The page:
S&P 500 index closes above 1,800 for 1st time
By The Associated Press
Published: Friday, Nov. 22, 2013, 5:27 p.m.
The stock market brushed past another milestone on Friday.
The Standard & Poor's 500 index closed above 1,800 for the first time, capping seven straight weeks of gains.
The broader index is on track for its best performance in 15 years as a combination of solid corporate earnings, a strengthening economy and easy-money policies from the Federal Reserve draw investors to stocks. Stocks also have gained because they offer an attractive alternative to bonds, where interest rates remain close to all-time lows.
“You can't really get better returns other than in the stock market,” said Peter Cardillo, chief market economist at Rockwell Global Capital. “It's been a quality run-up in stocks.”
The S&P 500 index rose 8.91 points, or 0.5 percent, to 1,804.76. The index has advanced 26.5 percent in 2013. If it finishes at that level, it would be its strongest year since a 26.7 percent gain in 1998.
The Dow Jones industrial average continued its upward march after finishing above 16,000 for the first time on Thursday. The index gained 54.78 points, or 0.3 percent, to 16,064.77.
The Nasdaq composite rose 22.49 points, or 0.6 percent, to 3,991.65.
Despite their big gains, stocks could continue to rise. The economy is forecast to keep recovering, and that helps companies increase their earnings. And while stock valuations have risen, they are still attractive compared with bonds.
However, investors will likely have to look harder to find winning stocks next year, said Paul Hogan, co-manager of the FAM Equity-Income Fund. “We've had the rising tide, but going forward, it's the stock pickers that will tend to do better.”
Still, there are grounds for caution.
Given the strong gains this year, stocks are no longer a bargain.
“I'm not pounding the table anymore, saying this is the cheapest U.S. equity market in decades,” said Andres Garcia-Amaya, a global market strategist at J.P. Morgan Funds.
Show commenting policy
TribLive commenting policy
You are solely responsible for your comments and by using TribLive.com you agree to our Terms of Service.
We moderate comments. Our goal is to provide substantive commentary for a general readership. By screening submissions, we provide a space where readers can share intelligent and informed commentary that enhances the quality of our news and information.
While most comments will be posted if they are on-topic and not abusive, moderating decisions are subjective. We will make them as carefully and consistently as we can. Because of the volume of reader comments, we cannot review individual moderation decisions with readers.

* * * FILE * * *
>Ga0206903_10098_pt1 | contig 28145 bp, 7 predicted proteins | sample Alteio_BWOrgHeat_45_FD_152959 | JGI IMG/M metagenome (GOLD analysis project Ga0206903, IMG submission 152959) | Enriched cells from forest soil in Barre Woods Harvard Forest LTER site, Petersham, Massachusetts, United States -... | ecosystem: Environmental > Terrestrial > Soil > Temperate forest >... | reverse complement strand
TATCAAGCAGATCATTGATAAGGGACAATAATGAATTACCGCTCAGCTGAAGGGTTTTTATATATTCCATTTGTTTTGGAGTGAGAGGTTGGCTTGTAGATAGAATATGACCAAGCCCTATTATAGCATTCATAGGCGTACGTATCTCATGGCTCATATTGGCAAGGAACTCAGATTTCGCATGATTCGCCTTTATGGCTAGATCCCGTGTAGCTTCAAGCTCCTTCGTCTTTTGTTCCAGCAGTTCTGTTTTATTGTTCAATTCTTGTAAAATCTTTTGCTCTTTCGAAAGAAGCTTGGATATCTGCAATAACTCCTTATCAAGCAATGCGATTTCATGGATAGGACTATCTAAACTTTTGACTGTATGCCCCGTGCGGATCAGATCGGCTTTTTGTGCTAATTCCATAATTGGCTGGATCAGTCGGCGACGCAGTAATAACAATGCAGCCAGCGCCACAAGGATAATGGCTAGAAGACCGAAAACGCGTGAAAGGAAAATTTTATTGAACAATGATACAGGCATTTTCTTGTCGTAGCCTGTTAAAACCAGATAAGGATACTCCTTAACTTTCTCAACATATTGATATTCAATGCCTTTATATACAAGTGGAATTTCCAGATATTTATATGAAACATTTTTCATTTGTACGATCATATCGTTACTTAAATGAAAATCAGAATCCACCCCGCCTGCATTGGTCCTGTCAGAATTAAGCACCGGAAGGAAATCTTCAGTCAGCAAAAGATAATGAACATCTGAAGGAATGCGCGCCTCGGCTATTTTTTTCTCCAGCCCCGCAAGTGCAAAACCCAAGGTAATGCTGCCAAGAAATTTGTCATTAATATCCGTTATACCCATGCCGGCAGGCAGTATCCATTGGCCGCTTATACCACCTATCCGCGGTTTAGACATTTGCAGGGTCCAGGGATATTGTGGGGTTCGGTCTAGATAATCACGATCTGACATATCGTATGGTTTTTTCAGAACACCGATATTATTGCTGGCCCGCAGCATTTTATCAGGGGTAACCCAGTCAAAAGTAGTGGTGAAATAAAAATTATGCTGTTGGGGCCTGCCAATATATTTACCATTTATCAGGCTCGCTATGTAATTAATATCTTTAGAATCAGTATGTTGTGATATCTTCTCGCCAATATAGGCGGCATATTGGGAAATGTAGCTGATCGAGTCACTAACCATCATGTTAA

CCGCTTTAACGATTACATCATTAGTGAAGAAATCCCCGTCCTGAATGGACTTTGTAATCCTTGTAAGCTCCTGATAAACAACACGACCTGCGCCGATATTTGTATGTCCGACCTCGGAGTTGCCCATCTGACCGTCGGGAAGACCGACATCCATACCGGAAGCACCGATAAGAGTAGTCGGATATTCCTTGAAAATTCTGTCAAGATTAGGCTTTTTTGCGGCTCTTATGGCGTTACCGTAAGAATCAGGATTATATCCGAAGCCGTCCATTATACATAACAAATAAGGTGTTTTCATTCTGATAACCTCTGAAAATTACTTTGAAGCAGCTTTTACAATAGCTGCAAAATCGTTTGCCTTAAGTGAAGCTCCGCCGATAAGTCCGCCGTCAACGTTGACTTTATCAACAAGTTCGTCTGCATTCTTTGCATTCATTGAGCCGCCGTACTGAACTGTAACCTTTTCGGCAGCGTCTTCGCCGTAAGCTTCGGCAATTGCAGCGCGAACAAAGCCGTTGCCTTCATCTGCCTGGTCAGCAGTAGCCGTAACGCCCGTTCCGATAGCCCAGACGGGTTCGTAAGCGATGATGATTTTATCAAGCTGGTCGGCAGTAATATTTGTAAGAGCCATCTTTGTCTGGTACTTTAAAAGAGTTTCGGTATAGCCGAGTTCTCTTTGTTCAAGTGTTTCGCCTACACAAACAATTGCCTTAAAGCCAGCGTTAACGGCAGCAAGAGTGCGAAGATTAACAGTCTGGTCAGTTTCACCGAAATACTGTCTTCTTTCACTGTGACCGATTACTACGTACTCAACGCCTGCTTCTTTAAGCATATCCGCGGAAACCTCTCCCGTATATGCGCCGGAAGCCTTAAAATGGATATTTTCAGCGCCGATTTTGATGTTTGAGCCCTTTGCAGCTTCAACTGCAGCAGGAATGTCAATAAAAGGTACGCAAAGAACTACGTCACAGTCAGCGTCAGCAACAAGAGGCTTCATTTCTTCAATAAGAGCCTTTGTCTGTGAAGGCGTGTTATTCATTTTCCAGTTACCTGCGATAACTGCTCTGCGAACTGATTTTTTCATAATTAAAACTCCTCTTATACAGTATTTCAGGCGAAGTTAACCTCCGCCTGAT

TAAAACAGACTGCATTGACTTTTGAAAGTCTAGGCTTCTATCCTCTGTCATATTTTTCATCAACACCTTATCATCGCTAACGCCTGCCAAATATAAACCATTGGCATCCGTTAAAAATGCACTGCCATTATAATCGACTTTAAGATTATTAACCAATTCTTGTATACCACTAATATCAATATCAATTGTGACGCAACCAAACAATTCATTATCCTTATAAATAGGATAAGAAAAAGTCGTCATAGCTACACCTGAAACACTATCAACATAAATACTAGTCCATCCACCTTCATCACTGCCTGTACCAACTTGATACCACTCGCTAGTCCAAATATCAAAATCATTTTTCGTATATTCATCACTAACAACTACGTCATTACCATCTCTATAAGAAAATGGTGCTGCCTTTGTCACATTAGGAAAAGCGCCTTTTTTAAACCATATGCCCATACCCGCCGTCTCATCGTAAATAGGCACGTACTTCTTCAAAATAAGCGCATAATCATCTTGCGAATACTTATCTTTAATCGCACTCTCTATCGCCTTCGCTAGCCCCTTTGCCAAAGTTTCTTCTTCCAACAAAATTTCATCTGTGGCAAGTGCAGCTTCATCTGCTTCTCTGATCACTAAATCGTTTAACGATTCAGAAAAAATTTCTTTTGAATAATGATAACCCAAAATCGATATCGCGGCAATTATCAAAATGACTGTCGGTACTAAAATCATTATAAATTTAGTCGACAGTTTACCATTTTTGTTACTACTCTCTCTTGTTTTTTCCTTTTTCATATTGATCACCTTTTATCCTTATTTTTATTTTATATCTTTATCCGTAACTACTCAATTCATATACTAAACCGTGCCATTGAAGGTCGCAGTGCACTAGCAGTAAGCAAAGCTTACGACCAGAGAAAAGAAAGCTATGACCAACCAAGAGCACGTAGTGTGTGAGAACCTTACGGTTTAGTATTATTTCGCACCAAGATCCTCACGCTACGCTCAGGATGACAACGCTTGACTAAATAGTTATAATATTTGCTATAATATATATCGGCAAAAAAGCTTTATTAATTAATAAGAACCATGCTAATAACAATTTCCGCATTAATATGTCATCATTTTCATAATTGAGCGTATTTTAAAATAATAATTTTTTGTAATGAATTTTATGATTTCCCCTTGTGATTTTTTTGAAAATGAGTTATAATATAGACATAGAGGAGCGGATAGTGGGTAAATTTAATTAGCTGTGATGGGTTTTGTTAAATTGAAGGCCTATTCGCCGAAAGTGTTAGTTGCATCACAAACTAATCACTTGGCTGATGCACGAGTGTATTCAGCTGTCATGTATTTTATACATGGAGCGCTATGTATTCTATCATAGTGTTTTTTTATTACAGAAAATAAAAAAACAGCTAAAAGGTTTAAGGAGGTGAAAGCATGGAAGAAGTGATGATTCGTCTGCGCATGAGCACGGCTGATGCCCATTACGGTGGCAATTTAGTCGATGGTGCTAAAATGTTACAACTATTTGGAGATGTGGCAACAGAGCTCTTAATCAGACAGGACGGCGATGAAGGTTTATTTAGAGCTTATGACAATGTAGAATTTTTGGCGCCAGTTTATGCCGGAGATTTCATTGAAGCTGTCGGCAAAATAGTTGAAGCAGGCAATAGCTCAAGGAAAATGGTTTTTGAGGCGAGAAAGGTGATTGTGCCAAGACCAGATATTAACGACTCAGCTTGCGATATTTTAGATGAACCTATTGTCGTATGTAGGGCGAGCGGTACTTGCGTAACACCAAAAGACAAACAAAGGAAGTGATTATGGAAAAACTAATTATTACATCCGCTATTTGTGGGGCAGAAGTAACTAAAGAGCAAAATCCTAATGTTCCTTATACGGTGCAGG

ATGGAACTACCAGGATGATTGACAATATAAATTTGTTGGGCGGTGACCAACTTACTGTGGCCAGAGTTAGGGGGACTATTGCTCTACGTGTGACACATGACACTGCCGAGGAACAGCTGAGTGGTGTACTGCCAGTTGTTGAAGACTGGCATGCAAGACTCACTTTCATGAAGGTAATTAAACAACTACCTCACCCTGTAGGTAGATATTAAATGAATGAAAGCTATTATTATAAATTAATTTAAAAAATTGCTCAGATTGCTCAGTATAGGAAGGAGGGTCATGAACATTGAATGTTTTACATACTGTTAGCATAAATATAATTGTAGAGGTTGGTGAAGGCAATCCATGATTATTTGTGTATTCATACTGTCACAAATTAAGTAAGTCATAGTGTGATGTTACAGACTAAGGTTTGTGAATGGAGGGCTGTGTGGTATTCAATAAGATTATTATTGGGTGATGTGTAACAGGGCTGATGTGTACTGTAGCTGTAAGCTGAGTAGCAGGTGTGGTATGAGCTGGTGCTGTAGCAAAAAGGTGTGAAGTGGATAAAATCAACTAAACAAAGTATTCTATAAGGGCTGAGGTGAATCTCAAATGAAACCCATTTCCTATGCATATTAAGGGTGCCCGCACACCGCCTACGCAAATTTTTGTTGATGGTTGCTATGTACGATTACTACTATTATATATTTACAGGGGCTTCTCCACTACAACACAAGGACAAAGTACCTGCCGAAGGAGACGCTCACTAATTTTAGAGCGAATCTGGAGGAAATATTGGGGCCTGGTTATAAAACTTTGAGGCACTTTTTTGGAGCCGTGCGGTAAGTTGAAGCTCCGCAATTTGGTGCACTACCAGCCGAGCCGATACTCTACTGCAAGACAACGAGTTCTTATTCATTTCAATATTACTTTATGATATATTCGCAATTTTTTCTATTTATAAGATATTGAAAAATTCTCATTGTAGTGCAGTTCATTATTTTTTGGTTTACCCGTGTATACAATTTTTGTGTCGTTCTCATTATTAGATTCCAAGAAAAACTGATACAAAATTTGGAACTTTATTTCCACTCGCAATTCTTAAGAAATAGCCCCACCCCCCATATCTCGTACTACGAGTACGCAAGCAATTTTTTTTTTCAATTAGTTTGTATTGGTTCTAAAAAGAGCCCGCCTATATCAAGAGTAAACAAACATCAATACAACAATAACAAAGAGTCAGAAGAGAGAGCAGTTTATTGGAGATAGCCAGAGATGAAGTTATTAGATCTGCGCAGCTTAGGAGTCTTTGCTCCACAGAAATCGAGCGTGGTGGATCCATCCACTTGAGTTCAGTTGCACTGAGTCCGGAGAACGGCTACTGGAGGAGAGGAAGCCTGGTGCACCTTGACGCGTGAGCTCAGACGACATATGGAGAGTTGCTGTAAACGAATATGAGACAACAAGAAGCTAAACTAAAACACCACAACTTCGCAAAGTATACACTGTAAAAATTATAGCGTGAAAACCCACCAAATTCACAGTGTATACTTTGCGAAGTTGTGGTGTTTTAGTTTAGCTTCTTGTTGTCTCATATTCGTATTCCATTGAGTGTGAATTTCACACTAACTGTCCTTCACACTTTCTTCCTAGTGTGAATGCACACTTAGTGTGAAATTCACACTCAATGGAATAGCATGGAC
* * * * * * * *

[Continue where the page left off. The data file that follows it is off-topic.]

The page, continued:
We value thoughtful comments representing a range of views that make their point quickly and politely. We make an effort to protect discussions from repeated comments either by the same reader or different readers.
We follow the same standards for taste as the daily newspaper. A few things we won't tolerate: personal attacks, obscenity, vulgarity, profanity (including expletives and letters followed by dashes), commercial promotion, impersonations, incoherence, proselytizing and SHOUTING. Don't include URLs to Web sites.
We do not edit comments. They are either approved or deleted. We reserve the right to edit a comment that is quoted or excerpted in an article. In this case, we may fix spelling and punctuation.
We welcome strong opinions and criticism of our work, but we don't want comments to become bogged down with discussions of our policies and we will moderate accordingly.
We appreciate it when readers and people quoted in articles or blog posts point out errors of fact or emphasis and will investigate all assertions. But these suggestions should be sent via e-mail. To avoid distracting other readers, we won't publish comments that suggest a correction. Instead, corrections will be made in a blog post or in an article.
- Minorities crucial to filling Marcellus shale gas drilling jobs
- Coca-Cola CEO’s pay, bonus drop
- JPMorgan whistle-blower gets $64M for mortgage fraud tips
- Teach your engine well
- Car only as good as its tires
- Wake up and smell the bacon app
- Employers nationwide added 175K jobs despite harsh weather
- Samsung introduces free streaming radio service
- Cabbies protest ride startups
- Fraud charges stand for Facebook claimant
- Natural gas industry buoyed by advancing technology